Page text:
• Your Employer’s Contact Information

4.   Settle Your Other Debts

Since DTI plays a large factor in determining if a lender will work with you, you should settle as many other outstanding debts as you can before you apply for a new loan.

Typically, the types of financial obligations reported in a DTI calculation are recurring and have a set minimum. Costs like a car loan, mortgage, rent, and college loan payments apply. Things like grocery, utility, credit card and gas bills usually don’t because they vary month to month. The lower your DTI, the better your chance of getting approval for a loan.

According to the Consumer Financial Protection Bureau, many lenders are hesitant to work with anyone with a DTI above 43%. They also tend to reserve the best rates for DTIs of 35% and less.

5.   Compare Lenders Before You Commit

Even if one lender turns you down, another may be willing to work with you. Even for the ones willing to work with you, the only way to ensure that you get the best deal is to compare rates between lenders.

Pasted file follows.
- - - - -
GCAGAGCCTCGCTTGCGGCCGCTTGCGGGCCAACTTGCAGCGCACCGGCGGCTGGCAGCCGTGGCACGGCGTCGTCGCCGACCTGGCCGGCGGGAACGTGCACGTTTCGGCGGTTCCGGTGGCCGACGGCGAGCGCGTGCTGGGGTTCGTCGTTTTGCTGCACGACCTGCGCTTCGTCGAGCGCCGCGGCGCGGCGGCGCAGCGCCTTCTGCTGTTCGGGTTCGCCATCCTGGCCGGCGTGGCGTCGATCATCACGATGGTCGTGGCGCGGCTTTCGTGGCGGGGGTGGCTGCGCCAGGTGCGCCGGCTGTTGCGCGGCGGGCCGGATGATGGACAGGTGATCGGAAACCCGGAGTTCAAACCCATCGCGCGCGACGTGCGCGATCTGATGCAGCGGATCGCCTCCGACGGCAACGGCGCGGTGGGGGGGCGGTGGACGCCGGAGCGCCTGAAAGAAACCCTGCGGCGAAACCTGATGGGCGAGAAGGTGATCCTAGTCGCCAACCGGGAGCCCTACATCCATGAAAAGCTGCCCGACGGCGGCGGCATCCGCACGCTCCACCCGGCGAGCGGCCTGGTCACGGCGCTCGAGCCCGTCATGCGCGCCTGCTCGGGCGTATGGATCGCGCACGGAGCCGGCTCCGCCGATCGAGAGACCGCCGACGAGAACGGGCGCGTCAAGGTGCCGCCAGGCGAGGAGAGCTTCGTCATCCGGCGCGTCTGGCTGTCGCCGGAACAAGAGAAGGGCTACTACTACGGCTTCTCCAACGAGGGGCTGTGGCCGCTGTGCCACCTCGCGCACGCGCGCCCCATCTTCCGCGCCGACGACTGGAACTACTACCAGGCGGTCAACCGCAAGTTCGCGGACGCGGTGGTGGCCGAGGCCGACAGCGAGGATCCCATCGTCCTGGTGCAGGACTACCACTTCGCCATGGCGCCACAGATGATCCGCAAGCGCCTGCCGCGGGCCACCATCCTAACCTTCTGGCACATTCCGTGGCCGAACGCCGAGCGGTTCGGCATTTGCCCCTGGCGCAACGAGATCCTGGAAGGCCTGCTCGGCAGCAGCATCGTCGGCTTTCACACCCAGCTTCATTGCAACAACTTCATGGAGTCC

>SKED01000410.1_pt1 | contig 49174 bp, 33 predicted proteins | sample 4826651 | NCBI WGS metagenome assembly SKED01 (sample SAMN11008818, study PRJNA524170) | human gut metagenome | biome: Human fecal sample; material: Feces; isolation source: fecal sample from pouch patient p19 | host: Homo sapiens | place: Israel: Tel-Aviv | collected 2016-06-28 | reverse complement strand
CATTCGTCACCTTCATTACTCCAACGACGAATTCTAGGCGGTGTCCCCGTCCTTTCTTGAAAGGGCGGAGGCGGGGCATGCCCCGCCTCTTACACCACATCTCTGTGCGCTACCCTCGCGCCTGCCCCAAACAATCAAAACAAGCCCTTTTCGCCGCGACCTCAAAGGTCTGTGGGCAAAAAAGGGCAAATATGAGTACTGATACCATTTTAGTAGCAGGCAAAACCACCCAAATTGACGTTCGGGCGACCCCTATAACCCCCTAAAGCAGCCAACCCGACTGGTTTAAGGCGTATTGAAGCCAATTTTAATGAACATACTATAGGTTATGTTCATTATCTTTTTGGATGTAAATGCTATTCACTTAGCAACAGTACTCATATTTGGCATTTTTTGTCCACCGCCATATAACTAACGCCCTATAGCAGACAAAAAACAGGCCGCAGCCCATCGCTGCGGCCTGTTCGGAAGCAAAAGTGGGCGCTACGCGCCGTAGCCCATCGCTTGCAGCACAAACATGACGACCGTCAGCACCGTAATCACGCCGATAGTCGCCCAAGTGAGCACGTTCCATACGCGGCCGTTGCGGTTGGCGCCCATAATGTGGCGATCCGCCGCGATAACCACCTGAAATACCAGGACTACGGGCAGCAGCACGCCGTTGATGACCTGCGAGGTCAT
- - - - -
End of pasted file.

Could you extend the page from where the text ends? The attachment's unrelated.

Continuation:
Normally, this can be a tedious, time-consuming process. Some estimate that it can take as long as 14 days to find the best deal. That’s the bad news; the good news is that there are resources available to help speed up the process.

Whether you use these resources or not is entirely up to you, but I’ll offer you a word of warning. Loans can be challenging for everyone. There’s a lot to think about, and if you don’t have extensive experience, you’re opening yourself up to be taken advantage of. Your best bet is to use the resources available, and speaking with loan experts before you commit to a loan.